The First European Description of Japan, 1585|
Luis Frois: jesuit missionary and author
The Tratado was discovered after World War II by Josef Franz Schütte, S.J., in the Real Academia de la Historia, in Madrid, Spain. In 1955, Sophia University published a German-language edition of the manuscript, edited and translated by Schütte. The edition also contains a transcription of the original Portuguese, which has been used by scholars to generate editions in Japanese, Chinese, French, Spanish, and modern Portuguese. Somewhat surprisingly, this is the first critical, English-language edition of the Tratado.
Although the Tratado is not signed and lacks other direct evidence of authorship, scholars universally have followed Schütte in attributing the manuscript to Luis Frois. There are striking, substantive similarities between the Tratado and a table of contents for an otherwise missing Part I of Frois’ Historia de Japam, which was written around the same time as the Tratado. Moreover, Frois was perhaps the only Jesuit who had the knowledge of Japanese language and culture that is evident in the Tratado. This knowledge, and Frois’ substantial respect for Japanese customs, is apparent in the letters Frois wrote during the years preceding the drafting of the Tratado.
Frois was born in Lisbon in 1532 and was given the name Polycarp at birth. Not much is known about Frois, although it is apparent that he was born into a mercantile or otherwise affluent family that could provide him with a quality education. In practical terms this meant learning to read and write in Portuguese and Latin. This education made possible at age thirteen Frois’ employment as an apprentice scribe in the Royal Secretariat in Lisbon. Although by 1545 rag paper and the printing press had ushered in a communication revolution, the functioning of government and society, more generally, still hinged on scribes who drew up all manner of decrees, contracts, legal decisions, exams, licenses, etc. Scribes essentially operationalized the wishes of the rich and powerful; they were accordingly respected and well paid.
During Frois’ childhood, his city of birth, Lisbon, was the hub of Portugal’s far-flung empire—an empire secured financially in 1498 when Vasco de Gama stunned the Western world by reaching India and establishing a sea route to Far Eastern markets. For the next sixty years or so Portugal enjoyed a near-monopoly on the importation of pepper and other expensive spices. Frois as a child would have watched ships from Asia, Africa and America arrive in Lisbon harbor—unloading slaves, precious spices, gold, and all manner of exotic plants and animals. (In 1515, King Manuel I staged a fight between an elephant and a rhinoceros for the amusement of the queen!) And then there were the parades of new found peoples from places such as Africa, Brazil, and India.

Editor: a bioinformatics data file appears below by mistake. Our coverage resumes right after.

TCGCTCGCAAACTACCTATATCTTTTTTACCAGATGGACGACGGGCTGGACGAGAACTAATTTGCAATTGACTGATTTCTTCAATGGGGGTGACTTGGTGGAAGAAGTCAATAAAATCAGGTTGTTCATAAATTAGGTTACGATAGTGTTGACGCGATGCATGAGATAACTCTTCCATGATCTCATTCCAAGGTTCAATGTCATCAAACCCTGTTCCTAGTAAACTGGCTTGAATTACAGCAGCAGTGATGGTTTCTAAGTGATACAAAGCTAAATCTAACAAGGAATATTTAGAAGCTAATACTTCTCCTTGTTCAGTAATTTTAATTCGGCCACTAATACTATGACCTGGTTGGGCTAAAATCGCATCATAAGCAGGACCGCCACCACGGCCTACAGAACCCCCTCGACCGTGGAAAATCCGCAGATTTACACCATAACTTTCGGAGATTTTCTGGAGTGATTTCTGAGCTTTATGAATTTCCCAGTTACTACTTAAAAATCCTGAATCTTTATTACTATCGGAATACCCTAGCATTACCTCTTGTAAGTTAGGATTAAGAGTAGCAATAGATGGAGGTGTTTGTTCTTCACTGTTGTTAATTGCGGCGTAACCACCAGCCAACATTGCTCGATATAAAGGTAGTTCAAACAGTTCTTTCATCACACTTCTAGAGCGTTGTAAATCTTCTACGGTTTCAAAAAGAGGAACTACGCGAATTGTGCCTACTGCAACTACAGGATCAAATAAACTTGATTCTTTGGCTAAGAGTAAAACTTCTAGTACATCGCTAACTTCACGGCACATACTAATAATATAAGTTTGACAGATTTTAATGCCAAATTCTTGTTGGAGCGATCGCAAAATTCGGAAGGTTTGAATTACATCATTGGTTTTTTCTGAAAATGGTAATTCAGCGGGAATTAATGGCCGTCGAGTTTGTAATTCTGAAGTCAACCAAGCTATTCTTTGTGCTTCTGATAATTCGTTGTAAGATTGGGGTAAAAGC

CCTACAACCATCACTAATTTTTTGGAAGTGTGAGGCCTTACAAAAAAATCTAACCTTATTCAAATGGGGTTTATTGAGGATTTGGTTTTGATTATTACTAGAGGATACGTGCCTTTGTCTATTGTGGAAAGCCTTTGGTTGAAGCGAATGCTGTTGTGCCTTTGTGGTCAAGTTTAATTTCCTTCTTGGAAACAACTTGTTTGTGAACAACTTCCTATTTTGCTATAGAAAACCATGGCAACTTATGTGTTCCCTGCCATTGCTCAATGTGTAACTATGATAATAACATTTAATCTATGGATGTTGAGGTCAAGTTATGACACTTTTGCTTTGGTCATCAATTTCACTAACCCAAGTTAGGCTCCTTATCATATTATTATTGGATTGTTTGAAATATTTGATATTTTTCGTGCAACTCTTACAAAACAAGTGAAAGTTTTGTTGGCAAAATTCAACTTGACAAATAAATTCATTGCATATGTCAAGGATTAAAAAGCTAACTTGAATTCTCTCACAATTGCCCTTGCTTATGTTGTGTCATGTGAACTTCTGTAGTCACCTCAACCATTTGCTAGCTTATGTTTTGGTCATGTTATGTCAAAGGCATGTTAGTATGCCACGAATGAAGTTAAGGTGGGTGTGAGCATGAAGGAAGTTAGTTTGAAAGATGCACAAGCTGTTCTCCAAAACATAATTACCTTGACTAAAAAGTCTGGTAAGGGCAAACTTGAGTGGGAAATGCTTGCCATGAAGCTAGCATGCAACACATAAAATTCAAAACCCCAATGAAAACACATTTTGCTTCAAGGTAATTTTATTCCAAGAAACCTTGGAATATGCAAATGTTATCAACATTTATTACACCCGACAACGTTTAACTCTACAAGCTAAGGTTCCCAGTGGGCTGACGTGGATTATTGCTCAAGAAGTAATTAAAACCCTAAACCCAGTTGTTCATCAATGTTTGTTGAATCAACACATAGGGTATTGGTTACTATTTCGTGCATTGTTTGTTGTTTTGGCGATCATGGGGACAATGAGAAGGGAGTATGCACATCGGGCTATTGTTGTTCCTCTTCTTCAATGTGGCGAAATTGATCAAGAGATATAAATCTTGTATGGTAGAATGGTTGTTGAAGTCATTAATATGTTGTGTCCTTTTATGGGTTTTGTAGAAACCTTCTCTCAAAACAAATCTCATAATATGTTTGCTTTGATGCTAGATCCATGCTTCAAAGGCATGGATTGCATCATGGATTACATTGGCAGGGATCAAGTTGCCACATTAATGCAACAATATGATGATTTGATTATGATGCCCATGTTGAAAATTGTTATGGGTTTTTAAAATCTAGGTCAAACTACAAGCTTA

In 1540, King John III of Portugal invited a new religious order, the Society of Jesus, to Lisbon. The Jesuits (Francis Xavier and Simon Rodriguez) began a mission at All-Saints Hospital and quickly won popular acclaim for their work with the city’s poor and infirm. The young Polycarp apparently was among those impressed by the black robes, for Frois rather suddenly—at age sixteen—abandoned his career as a scribe and entered the Society of Jesus, taking as his new first name, Luis. Within a month, during the spring of 1548, Frois left home forever, sailing from Lisbon down the west coast of Africa, around the horn of Africa, and then on to India.
Frois undertook a two-year novitiate in Goa at the recently-founded Jesuit College of Saint Paul. Goa already had a reputation as a colonial paradise, seemingly celebrated by Camões in his 1572 epic poem Os Luisadas. Frois, however, was destined for the priesthood and followed his novitiate with a “tertiary” year, during which he essentially demonstrated he had internalized a Jesuit identity. The heart and soul of this identity is the “Spiritual Exercises” of Ignatius of Loyola. The Exercises involve a stepwise progression of prayer and reflection, during which the Jesuit engages God in a “devout conversation”—a conversation that ideally endures with regular infusions of grace, helping the individual Jesuit realize and perfect his vocation. In 1551, the main vocation of the Jesuits was missionary work—attending to the corporal and spiritual needs of European Catholics and the innumerable gentiles lately “discovered” in Goa and other parts of Asia.
Map 2. Jesuits in Japan, 1585
Having completed his novitiate and tertiary year, Frois left Goa in 1554 and travelled to Malacca. Here he worked for three years before returning to Goa in 1557 to complete his studies as a scholastic. Because of his talents as a writer, Frois was tapped to serve as assistant to the Jesuit Provincial of India, who entrusted Frois with the annual report for India and other correspondence with the Church and the Society of Jesus in Portugal and Rome. During these early years—in 1553, to be precise—Frois had the opportunity to meet Francis Xavier, the Basque Jesuit who landed at Kagoshima in August, 1549, initiating the Jesuit mission to Japan. While the Jesuits took satisfaction in winning souls from among the poor, dark-skinned peoples of Goa, the Japanese and Chinese had white skin and were as civilized as Europeans! Or so Francis Xavier wrote in his stirring letters, which Frois undoubtedly read before they were bundled with other letters from Asia and shipped from Goa to Europe.